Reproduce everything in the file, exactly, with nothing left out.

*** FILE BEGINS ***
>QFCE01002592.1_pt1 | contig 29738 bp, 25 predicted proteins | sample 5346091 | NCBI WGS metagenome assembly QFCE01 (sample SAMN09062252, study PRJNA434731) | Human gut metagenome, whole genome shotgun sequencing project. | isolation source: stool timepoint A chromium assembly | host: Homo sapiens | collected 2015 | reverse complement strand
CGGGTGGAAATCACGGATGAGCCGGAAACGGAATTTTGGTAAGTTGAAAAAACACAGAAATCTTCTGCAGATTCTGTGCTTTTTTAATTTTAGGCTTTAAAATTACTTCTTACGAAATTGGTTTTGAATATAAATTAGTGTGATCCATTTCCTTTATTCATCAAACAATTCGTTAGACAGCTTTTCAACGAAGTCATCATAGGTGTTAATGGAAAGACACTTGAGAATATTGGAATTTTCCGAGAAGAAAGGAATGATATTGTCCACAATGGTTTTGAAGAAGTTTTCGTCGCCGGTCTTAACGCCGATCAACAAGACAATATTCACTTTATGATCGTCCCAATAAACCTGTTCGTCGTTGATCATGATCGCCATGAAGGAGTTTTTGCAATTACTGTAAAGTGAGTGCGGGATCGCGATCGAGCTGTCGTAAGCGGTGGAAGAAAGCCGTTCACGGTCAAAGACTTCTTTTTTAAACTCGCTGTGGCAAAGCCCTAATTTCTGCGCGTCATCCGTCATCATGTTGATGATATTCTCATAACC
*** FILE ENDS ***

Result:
>QFCE01002592.1_pt1 | contig 29738 bp, 25 predicted proteins | sample 5346091 | NCBI WGS metagenome assembly QFCE01 (sample SAMN09062252, study PRJNA434731) | Human gut metagenome, whole genome shotgun sequencing project. | isolation source: stool timepoint A chromium assembly | host: Homo sapiens | collected 2015 | reverse complement strand
CGGGTGGAAATCACGGATGAGCCGGAAACGGAATTTTGGTAAGTTGAAAAAACACAGAAATCTTCTGCAGATTCTGTGCTTTTTTAATTTTAGGCTTTAAAATTACTTCTTACGAAATTGGTTTTGAATATAAATTAGTGTGATCCATTTCCTTTATTCATCAAACAATTCGTTAGACAGCTTTTCAACGAAGTCATCATAGGTGTTAATGGAAAGACACTTGAGAATATTGGAATTTTCCGAGAAGAAAGGAATGATATTGTCCACAATGGTTTTGAAGAAGTTTTCGTCGCCGGTCTTAACGCCGATCAACAAGACAATATTCACTTTATGATCGTCCCAATAAACCTGTTCGTCGTTGATCATGATCGCCATGAAGGAGTTTTTGCAATTACTGTAAAGTGAGTGCGGGATCGCGATCGAGCTGTCGTAAGCGGTGGAAGAAAGCCGTTCACGGTCAAAGACTTCTTTTTTAAACTCGCTGTGGCAAAGCCCTAATTTCTGCGCGTCATCCGTCATCATGTTGATGATATTCTCATAACC